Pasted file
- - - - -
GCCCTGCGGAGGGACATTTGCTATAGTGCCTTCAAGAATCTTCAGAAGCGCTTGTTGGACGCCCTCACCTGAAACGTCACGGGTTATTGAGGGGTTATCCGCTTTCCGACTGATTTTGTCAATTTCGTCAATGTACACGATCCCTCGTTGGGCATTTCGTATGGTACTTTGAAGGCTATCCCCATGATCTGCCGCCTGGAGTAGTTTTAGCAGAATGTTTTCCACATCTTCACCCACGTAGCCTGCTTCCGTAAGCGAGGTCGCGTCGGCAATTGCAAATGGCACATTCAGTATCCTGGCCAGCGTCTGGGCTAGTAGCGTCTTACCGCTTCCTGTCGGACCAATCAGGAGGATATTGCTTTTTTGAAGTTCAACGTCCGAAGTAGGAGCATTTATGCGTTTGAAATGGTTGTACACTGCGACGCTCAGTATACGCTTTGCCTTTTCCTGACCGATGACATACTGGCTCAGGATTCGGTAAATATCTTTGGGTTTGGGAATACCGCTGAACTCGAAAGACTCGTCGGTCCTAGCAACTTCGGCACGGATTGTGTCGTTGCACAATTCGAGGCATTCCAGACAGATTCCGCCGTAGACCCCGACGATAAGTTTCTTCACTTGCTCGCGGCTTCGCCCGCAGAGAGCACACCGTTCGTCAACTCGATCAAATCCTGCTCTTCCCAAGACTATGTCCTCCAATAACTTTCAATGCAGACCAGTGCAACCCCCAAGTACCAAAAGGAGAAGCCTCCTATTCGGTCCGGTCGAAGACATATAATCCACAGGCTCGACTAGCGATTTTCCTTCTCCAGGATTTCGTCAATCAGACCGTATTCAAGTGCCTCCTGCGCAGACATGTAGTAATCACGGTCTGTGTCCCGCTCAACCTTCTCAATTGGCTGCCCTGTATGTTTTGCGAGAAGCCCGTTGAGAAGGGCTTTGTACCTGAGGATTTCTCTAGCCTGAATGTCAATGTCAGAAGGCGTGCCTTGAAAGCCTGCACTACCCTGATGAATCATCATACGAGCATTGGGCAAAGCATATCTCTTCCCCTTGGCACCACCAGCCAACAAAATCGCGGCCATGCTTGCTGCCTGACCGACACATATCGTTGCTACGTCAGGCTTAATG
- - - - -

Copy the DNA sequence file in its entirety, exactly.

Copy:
GCCCTGCGGAGGGACATTTGCTATAGTGCCTTCAAGAATCTTCAGAAGCGCTTGTTGGACGCCCTCACCTGAAACGTCACGGGTTATTGAGGGGTTATCCGCTTTCCGACTGATTTTGTCAATTTCGTCAATGTACACGATCCCTCGTTGGGCATTTCGTATGGTACTTTGAAGGCTATCCCCATGATCTGCCGCCTGGAGTAGTTTTAGCAGAATGTTTTCCACATCTTCACCCACGTAGCCTGCTTCCGTAAGCGAGGTCGCGTCGGCAATTGCAAATGGCACATTCAGTATCCTGGCCAGCGTCTGGGCTAGTAGCGTCTTACCGCTTCCTGTCGGACCAATCAGGAGGATATTGCTTTTTTGAAGTTCAACGTCCGAAGTAGGAGCATTTATGCGTTTGAAATGGTTGTACACTGCGACGCTCAGTATACGCTTTGCCTTTTCCTGACCGATGACATACTGGCTCAGGATTCGGTAAATATCTTTGGGTTTGGGAATACCGCTGAACTCGAAAGACTCGTCGGTCCTAGCAACTTCGGCACGGATTGTGTCGTTGCACAATTCGAGGCATTCCAGACAGATTCCGCCGTAGACCCCGACGATAAGTTTCTTCACTTGCTCGCGGCTTCGCCCGCAGAGAGCACACCGTTCGTCAACTCGATCAAATCCTGCTCTTCCCAAGACTATGTCCTCCAATAACTTTCAATGCAGACCAGTGCAACCCCCAAGTACCAAAAGGAGAAGCCTCCTATTCGGTCCGGTCGAAGACATATAATCCACAGGCTCGACTAGCGATTTTCCTTCTCCAGGATTTCGTCAATCAGACCGTATTCAAGTGCCTCCTGCGCAGACATGTAGTAATCACGGTCTGTGTCCCGCTCAACCTTCTCAATTGGCTGCCCTGTATGTTTTGCGAGAAGCCCGTTGAGAAGGGCTTTGTACCTGAGGATTTCTCTAGCCTGAATGTCAATGTCAGAAGGCGTGCCTTGAAAGCCTGCACTACCCTGATGAATCATCATACGAGCATTGGGCAAAGCATATCTCTTCCCCTTGGCACCACCAGCCAACAAAATCGCGGCCATGCTTGCTGCCTGACCGACACATATCGTTGCTACGTCAGGCTTAATG